Risk of acquiring Creutzfeldt-Jakob disease from blood transfusions: systematic review of case-control studiesBMJ 2000; 321 doi: https://doi.org/10.1136/bmj.321.7252.17 (Published 01 July 2000) Cite this as: BMJ 2000;321:17
- Kumanan Wilson (), assistant professora,
- Catherine Code, resident in internal medicineb,
- Maura N Ricketts, medical adviser on human and animal healthc
- a Division of General Internal Medicine, University of Ottawa, Ottawa, Ontario, Canada,
- b Department of Medicine, Ottawa Hospital—Civic Campus, 1053 Carling Avenue, Ottawa, Ontario K1Y 4E9,
- c Room L410, Department of Surveillance and Response, World Health Organization, Avenue Appia, CH-1211, Geneva 27, Switzerland
- Correspondence to: K Wilson, Civic Parkdale Clinic, 737 Parkdale Avenue, Suite 414, Ottawa, Ontario, Canada K1Y 1J8
- Accepted 28 March 2000
Objective: To determine the strength of association between history of blood transfusion and development of Creutzfeldt-Jakob disease.
Data sources: English and non-English language articles published from January 1966 to January 1999 were retrieved using a keyword search of Medline and Embase. These were supplemented by handsearching key journals and searching bibliographies of reviews.
Study selection: Two independent reviewers selected the relevant abstracts and articles. Articles were chosen that reported the results of case-control studies trying to identify rates of prior blood transfusion in patients with Creutzfeldt-Jakob disease and in controls.
Data extraction: Odds ratios and information on study quality were extracted from the selected articles by two independent reviewers.
Data synthesis: Five studies containing data on 2479 patients were included. Three of the five studies used medical or neurological patients as controls, the other two used population controls. Odds ratios for developing Creutzfeldt-Jakob disease from blood transfusion ranged from 0.54 to 0.89. Four of the five studies had confidence intervals that crossed 1.0. The combined odds ratio was 0.70 (95% confidence interval 0.54 to 0.89).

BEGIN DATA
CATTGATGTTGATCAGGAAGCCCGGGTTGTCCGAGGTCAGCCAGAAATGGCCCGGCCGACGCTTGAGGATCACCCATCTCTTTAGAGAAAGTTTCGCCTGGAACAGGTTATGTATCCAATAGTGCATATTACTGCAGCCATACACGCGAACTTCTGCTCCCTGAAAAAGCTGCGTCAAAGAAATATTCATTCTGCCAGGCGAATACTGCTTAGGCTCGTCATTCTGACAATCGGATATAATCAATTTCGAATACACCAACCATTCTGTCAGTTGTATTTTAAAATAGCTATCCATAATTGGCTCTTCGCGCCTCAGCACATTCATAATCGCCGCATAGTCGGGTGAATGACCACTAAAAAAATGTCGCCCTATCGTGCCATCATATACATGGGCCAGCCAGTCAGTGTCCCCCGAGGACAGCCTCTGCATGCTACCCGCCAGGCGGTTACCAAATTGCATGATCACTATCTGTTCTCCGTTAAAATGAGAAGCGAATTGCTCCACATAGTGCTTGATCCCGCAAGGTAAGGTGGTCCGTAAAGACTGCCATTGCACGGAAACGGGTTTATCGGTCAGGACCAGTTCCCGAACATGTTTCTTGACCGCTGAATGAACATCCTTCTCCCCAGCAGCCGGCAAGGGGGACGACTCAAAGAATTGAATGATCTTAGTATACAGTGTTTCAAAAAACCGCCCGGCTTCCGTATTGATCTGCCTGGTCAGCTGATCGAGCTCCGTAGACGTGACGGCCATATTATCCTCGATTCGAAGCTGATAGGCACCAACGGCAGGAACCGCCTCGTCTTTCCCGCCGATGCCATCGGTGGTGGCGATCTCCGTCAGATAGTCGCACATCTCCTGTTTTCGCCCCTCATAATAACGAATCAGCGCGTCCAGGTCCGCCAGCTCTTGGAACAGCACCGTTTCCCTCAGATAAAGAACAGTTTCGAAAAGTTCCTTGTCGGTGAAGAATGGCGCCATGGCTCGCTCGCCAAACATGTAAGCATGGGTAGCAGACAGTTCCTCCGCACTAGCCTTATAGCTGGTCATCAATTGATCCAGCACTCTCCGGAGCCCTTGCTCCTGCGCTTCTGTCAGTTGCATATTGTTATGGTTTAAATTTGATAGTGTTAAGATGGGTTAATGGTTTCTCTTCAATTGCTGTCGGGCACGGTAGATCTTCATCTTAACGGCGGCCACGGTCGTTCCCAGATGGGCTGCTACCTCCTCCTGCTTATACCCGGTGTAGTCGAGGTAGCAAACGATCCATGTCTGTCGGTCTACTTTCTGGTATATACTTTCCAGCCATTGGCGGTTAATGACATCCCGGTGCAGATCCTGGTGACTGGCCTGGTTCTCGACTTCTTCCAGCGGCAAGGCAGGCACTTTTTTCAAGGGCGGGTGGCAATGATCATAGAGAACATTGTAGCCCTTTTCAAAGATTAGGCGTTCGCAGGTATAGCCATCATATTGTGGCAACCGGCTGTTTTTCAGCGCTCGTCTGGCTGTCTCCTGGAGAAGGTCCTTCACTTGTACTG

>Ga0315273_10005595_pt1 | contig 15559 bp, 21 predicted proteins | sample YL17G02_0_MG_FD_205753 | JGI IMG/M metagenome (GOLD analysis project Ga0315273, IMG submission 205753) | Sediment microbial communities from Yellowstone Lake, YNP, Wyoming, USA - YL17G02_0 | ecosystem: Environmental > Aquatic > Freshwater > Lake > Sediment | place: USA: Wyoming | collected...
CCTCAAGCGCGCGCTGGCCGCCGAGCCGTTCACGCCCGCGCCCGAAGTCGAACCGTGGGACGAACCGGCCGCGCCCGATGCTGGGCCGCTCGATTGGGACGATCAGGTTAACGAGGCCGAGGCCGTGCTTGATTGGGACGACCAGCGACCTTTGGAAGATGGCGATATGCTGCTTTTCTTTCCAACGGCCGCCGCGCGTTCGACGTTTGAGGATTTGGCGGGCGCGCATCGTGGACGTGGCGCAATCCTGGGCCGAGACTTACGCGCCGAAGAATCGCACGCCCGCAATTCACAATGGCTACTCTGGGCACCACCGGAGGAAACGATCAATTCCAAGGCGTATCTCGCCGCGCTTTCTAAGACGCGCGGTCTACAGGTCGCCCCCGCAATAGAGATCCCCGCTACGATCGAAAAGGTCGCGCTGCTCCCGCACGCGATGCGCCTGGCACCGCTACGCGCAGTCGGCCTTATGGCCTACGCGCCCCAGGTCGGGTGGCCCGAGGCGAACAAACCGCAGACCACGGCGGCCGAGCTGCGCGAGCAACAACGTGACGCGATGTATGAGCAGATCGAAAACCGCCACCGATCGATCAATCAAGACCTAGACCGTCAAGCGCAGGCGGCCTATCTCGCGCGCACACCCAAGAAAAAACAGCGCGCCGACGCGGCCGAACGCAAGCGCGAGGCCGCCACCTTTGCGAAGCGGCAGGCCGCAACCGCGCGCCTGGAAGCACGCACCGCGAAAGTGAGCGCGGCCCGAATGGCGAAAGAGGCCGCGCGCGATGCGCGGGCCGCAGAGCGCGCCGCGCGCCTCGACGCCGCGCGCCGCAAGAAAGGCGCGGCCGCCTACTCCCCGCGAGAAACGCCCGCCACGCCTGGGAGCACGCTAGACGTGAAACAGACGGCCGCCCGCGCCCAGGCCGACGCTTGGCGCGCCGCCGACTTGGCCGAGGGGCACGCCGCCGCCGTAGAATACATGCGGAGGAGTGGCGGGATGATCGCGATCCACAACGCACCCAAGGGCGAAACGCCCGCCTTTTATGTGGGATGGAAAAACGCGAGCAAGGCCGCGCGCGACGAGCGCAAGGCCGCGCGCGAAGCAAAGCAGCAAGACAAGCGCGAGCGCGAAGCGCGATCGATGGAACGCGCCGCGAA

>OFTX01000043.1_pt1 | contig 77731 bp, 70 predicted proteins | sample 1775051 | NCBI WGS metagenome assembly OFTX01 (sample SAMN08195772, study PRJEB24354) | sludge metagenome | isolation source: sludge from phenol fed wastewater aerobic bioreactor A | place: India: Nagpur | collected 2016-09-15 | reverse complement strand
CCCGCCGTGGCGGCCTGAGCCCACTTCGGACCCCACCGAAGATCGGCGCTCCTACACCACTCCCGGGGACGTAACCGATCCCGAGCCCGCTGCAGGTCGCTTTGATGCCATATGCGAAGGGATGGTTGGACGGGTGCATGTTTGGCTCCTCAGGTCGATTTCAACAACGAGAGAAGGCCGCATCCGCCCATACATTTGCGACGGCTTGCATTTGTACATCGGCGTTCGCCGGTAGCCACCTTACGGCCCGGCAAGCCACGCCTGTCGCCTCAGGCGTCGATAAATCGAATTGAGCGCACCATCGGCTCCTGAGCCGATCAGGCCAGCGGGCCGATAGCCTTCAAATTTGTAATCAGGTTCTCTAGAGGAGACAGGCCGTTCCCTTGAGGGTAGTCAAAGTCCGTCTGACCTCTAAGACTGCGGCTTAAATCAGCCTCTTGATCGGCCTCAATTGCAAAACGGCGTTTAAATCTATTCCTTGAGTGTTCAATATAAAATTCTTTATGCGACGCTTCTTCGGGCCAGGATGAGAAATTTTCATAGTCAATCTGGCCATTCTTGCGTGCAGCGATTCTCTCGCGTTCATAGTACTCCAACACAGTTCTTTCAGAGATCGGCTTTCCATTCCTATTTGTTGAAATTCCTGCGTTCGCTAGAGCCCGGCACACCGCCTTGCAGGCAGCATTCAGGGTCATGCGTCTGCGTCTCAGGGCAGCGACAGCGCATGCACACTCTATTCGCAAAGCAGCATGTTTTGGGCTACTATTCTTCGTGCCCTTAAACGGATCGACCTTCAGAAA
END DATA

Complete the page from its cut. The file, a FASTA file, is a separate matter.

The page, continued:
Conclusions: Case-control studies do not suggest a risk of developing Creutzfeldt-Jakob disease from blood transfusion. Rather, a trend seems to exist towards a lower frequency of previous blood transfusion in patients with Creutzfeldt-Jakob disease than in controls. However, it is important to be aware of these studies' methodological limitations—primarily the choice of control population and reliability of recall of transfusion status.
The possibility of iatrogenic transmission of Creutzfeldt-Jakob disease via blood transfusion has recently attracted increased attention owing to the known transmissibility of hepatitis C and HIV via blood.1 Owing to the rarity of Creutzfeldt-Jakob disease and the potentially long latency period case-control studies are well suited to determine if an association exists between Creutzfeldt-Jakob disease and blood transfusion. We have conducted a systematic review of the evidence of blood transmission of sporadic Creutzfeldt-Jakob disease from case-control studies. Studies of variant Creutzfeldt-Jakob disease were not included in the review.
We conducted a search of English and non-English language articles in the Medline database from January 1966 to January 1999. We also searched the Embase database from 1988 to 1999. We supplemented this search by handsearching key journals and searching bibliographies of reviews.
Two authors independently evaluated the abstracts and the retrieved articles and also extracted data. Articles selected for the systematic review had to meet two criteria. They had to have studied patients with Creutzfeldt-Jakob disease and controls, and they had to have determined the rate of blood transfusion in patients with Creutzfeldt-Jakob disease and controls. Odds ratios were calculated using the Meta-analyst program.2
Study selection and characteristics
The Medline and Embase searches yielded 302 citations, including 14 case-control studies. Of these studies, four met the inclusion criteria.3–6 A fifth study released after the searches were conducted was later identified and included in this analysis.7 Thus five studies, involving 2479 patients, were included in the final analysis. Two studies were conducted in the United Kingdom, 4 5 one in Japan,3 one in Europe,6 and one in Australia.7